by Marianne Burke and Chris Le Menestrel
Bill will be heard in Virginia’s Senate’s Privileges and Elections committee on February 19th.
Five of our 45 presidents have come into office without winning the most popular votes nationwide, including two of our most recent three presidents. This is a result of state electoral college laws that award all of a state’s electoral votes to the candidate receiving the most popular votes in that state. Almost all states have these “winner-take-all” laws which leads to presidential campaigns coming down to five or six or seven states, and too often produces an outcome where the popular vote winner is the Electoral College loser.
The U.S. Constitution allows each state to decide how electoral votes are awarded in that state. Determining how electors are chosen is a power granted exclusively to the state legislature in Article II, Section I of the U.S. Constitution. States are able, through state legislation, to change how they award their electoral votes. There is an effort in many states, including Virginia, to change the way the state awards electoral college votes in presidential elections.
The National Popular Vote Interstate Compact will guarantee the presidency to the candidate who receives the most popular votes in all 50 states and the District of Columbia. The Compact ensures that every vote, in every state, will matter in every presidential election. The Compact is a state-based approach that preserves the Electoral College, and the power of the states to control how the President is elected.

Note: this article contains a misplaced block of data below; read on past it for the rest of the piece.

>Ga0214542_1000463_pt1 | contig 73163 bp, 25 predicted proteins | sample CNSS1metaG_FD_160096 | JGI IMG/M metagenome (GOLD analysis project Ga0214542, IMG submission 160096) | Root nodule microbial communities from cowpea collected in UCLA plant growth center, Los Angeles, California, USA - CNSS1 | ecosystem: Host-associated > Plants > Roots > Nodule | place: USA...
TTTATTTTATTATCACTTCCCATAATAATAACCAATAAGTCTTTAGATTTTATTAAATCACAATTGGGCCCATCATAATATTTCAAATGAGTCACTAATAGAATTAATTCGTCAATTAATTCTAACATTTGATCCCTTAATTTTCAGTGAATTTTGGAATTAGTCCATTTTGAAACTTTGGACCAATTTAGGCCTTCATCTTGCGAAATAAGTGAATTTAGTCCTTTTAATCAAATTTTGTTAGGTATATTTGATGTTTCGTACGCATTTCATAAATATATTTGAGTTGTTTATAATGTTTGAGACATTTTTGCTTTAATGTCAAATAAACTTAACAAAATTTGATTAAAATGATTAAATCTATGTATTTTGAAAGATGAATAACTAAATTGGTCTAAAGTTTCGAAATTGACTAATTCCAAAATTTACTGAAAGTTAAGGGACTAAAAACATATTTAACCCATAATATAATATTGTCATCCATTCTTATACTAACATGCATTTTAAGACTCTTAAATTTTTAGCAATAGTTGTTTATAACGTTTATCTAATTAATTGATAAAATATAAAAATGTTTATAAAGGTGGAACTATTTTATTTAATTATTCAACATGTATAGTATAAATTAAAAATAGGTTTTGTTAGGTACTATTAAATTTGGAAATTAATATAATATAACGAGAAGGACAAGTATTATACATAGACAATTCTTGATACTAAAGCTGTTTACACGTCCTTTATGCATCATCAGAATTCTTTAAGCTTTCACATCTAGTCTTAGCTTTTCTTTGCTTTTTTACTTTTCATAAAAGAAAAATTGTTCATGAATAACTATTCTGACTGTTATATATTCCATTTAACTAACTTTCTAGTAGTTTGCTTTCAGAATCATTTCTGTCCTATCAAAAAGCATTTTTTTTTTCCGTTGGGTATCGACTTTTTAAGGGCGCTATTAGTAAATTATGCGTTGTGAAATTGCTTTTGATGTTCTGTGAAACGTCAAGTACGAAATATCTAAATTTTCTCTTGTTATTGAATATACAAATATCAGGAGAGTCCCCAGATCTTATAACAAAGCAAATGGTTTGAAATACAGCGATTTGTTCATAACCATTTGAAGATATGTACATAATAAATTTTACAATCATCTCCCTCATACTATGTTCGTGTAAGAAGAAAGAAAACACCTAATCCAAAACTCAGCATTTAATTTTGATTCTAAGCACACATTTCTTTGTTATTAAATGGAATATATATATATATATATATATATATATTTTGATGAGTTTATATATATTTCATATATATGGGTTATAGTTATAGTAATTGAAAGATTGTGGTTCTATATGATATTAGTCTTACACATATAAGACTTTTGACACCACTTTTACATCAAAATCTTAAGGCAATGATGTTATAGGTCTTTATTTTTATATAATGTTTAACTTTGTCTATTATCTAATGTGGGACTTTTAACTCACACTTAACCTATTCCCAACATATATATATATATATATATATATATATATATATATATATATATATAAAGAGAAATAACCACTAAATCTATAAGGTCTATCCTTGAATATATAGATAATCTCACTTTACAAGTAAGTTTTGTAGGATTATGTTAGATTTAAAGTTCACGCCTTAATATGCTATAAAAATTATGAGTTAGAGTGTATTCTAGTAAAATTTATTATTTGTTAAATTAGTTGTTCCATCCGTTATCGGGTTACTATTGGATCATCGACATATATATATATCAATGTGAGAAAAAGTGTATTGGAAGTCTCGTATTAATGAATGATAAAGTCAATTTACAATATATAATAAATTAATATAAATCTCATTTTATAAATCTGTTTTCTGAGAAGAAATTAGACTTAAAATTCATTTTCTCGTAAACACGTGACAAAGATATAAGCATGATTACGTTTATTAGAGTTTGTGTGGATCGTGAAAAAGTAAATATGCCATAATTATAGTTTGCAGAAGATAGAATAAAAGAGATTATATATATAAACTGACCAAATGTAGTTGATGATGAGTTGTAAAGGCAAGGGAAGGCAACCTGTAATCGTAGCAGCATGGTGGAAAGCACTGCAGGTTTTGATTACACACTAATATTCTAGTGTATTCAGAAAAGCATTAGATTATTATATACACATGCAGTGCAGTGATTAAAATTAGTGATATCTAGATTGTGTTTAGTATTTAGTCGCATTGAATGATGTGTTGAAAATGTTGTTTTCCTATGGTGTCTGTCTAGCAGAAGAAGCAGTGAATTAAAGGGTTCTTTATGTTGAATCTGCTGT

The National Popular Vote Interstate Compact will go into effect when enacted by states with enough electors to make up 270 of the 538 total electoral votes. Once the compact goes into effect, each state in the compact will give 100% of its electoral college votes to the candidate who won the popular vote nationwide. The presidential candidate supported by the most voters in all 50 states and DC will thereby win a majority of the presidential electors in the Electoral College and become the President. Until the Compact goes into effect (when at least 270 electoral votes are contained in the compact), the existing method of awarding electoral votes will be used.
Since 2006, 15 states and the District of Columbia, together possessing 196 electoral votes, have passed legislation joining the National Popular Vote compact, leaving 74 electoral votes to reach the required 270. A Virginia bill (HB 177) was passed in the House last week that could allow Virginia to join the Compact, and would award Virginia’s 13 electoral votes to the winner of the national popular vote when the Compact goes into effect. Now the bill will be heard in the Senate’s Privileges and Elections committee, possibly as early as the next time this committee is scheduled to meet, on February 19th. If the House bill is passed in the senate committee, it will go to the Senate floor for a vote.
Time to contact our state Senators to request their support! The electoral college system gives a HUGE structural advantage to Republicans – so this should be a no-brainer for Democrats. This is all about never again electing a US president who lost by 3 million votes.